Ancient Ethiopian Festival Sigd Symbolizes the Jewish Yearning for Jerusalem

November 7, 2018

5 min read

Overlooking Mount Moriah where the First and Second Temples once stood in Jerusalem, tens of thousands from the Ethiopian-Israeli community gathered today at the Armon Hanatziv promenade for Sigd (meaning to worship and literally to prostrate in Amharic). Sigd is a holiday of the Ethiopian Jewish community which includes prayers, gatherings and a breaking of the fast from the previous evening until the conclusion of the afternoon service.

Sigd, which represents a renewal of the covenant between God and the Jewish people, reacceptance of the Torah and yearning for a return to Jerusalem, is an ancient festival of the Ethiopian Jewish community that has for generations yearned to return to their homeland in Israel.

During the holiday, religious adults fast while Ethiopian Jews of all ages pray and gather at the Western Wall to request forgiveness for sins. In Ethiopia, the Sigd holiday is celebrated 50 days after Yom Kippur on the 29th of Cheshvan by a mass migration to high mountainous areas where they would fast and pray for their return to Jerusalem.

Upon the conclusion of prayers, Ethiopian Jewish spiritual leaders called Kessim read from the Torah translation (called “Orit”) and chant the service before breaking a special type of bread called “Dabu” to symbolize the bread served in the Temple in Jerusalem. Following the breaking of the fast is a festive meal with singing and dancing to celebrate the community’s roots and culture.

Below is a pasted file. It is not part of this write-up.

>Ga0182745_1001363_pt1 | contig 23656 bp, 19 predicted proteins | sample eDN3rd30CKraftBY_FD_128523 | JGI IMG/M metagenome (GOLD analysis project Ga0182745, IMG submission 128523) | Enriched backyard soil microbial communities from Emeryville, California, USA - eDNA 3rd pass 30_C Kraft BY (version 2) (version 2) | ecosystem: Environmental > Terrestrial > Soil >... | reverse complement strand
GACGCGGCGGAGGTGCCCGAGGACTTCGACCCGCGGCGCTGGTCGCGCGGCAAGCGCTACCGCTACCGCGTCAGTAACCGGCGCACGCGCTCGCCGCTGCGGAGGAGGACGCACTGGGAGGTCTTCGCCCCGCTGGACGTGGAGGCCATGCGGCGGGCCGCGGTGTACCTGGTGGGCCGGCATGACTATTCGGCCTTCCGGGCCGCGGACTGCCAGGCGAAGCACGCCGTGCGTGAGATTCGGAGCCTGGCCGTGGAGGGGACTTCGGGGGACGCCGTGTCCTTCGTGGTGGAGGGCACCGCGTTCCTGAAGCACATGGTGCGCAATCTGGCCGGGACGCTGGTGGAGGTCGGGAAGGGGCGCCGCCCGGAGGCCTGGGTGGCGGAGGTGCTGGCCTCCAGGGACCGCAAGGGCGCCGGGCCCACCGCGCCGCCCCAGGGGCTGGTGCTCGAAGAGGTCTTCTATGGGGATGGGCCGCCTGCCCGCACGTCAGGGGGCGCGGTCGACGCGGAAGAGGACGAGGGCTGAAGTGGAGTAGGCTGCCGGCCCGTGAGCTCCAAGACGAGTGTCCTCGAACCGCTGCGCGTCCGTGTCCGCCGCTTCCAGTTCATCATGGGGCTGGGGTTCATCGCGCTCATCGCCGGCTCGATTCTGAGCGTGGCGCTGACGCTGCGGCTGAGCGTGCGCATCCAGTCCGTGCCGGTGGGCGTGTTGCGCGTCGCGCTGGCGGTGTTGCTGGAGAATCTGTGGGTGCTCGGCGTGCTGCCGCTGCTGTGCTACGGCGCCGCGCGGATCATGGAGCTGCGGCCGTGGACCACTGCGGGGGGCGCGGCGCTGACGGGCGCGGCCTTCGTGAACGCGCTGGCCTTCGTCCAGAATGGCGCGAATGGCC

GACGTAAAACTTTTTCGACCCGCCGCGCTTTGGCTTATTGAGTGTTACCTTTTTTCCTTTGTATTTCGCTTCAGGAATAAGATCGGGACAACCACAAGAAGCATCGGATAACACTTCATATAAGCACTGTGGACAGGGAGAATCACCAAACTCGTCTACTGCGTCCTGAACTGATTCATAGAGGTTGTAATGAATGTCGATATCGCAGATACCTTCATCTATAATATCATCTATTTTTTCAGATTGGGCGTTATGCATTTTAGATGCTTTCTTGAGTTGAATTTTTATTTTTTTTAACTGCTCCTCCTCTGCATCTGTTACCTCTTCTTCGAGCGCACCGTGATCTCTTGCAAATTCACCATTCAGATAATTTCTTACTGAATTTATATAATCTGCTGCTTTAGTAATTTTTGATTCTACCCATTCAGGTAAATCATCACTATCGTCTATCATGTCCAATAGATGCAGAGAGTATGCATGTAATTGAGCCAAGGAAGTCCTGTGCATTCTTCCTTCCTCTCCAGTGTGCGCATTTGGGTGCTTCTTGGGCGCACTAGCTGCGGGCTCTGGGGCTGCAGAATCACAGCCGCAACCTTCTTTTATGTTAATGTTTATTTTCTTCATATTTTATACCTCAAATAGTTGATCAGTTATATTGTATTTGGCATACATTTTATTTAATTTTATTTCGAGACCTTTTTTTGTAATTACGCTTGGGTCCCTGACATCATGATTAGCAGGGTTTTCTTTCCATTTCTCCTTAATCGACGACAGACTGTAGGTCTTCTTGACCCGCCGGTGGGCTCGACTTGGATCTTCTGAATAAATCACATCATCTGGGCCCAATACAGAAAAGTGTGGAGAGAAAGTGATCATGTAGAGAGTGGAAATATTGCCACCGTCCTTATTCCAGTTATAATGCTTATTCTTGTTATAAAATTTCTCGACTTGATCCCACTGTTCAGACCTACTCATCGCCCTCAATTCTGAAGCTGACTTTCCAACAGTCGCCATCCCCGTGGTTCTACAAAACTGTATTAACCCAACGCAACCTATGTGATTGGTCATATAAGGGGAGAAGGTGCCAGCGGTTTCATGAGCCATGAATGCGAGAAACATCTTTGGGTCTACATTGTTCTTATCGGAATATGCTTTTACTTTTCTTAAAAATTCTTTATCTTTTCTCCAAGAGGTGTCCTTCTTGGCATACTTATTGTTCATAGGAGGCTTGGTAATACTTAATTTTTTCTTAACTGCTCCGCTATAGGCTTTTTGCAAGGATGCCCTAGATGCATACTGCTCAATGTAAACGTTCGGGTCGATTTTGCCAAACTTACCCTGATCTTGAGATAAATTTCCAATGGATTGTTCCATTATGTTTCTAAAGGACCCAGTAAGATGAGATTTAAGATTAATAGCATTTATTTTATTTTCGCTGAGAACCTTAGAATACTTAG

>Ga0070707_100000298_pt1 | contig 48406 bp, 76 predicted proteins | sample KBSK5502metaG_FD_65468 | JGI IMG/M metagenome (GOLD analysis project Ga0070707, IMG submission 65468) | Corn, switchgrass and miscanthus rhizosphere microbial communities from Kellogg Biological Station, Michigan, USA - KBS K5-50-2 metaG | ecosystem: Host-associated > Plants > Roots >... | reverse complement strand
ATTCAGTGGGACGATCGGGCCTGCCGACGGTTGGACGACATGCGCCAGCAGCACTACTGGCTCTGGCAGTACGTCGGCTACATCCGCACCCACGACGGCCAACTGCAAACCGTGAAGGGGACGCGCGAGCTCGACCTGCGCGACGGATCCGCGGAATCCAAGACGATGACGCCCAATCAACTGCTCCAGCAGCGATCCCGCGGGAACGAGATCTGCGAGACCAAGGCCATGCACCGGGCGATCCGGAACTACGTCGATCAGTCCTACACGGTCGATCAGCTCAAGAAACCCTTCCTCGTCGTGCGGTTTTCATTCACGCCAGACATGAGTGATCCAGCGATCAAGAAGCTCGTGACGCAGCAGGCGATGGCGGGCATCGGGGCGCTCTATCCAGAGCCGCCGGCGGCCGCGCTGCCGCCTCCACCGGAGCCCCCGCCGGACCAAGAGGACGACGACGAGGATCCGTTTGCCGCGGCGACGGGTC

While the Sigd holiday goes back hundreds of years, it was only recently brought to Israel when the Jews from Ethiopia started arriving in the 1980s. In 2008, the Knesset made Sigd an official Jewish holiday.

Gebeye Takele was at the Sigd festival asking for signatures to present to the Israeli government to petition them to bring the rest of the Ethiopian Jews home. Takele told Breaking Israel News, “We are here to support our families living in Ethiopia – they have been waiting more than 30 years to make aliyah. They are our families, they are Jewish and they have been waiting to fulfill their dreams to come here. We would like to see them here,” he told Breaking Israel News.

Jewish Ethiopian men, including a soldier, wrap tefillin straps. (Credit: Eliana Rudee/Breaking Israel News)

Takele’s father is still waiting in Ethiopia to come home to Israel and on Sigd, he maintained, “we remember our families who are living in Ethiopia and have not yet been able to make aliyah.”

He continued, “I just finished the army after making aliyah eight years ago and fulfilled my dream. The rest of my family wants to fulfill their dreams to come home to Israel. My father is in Ethiopia, my family is there and they are waiting.”

Aaron (A.Y.) Katsof, director of the Heart of Israel, an organization that works to increase awareness and raise money to resettle Ethiopian Jews in the Biblical heartland, is similarly trying to bring the last Jews of Ethiopia home.

“Sigd in Israel represents God’s fulfilled promise of the return of the Ethiopian Jewish people to the land of Israel,” Katsof told Breaking Israel News.

Even after their aliyah to Israel, the Jews of Ethiopia continue to pray for Jerusalem as many of their family members await the land promised by God and by Israeli ministers who have long pledged to bring the remaining Jews of Ethiopia home to Israel.

“For the ones who still haven’t been able to return to the land, the meaning of Sigd is stronger than ever,” said Katsof.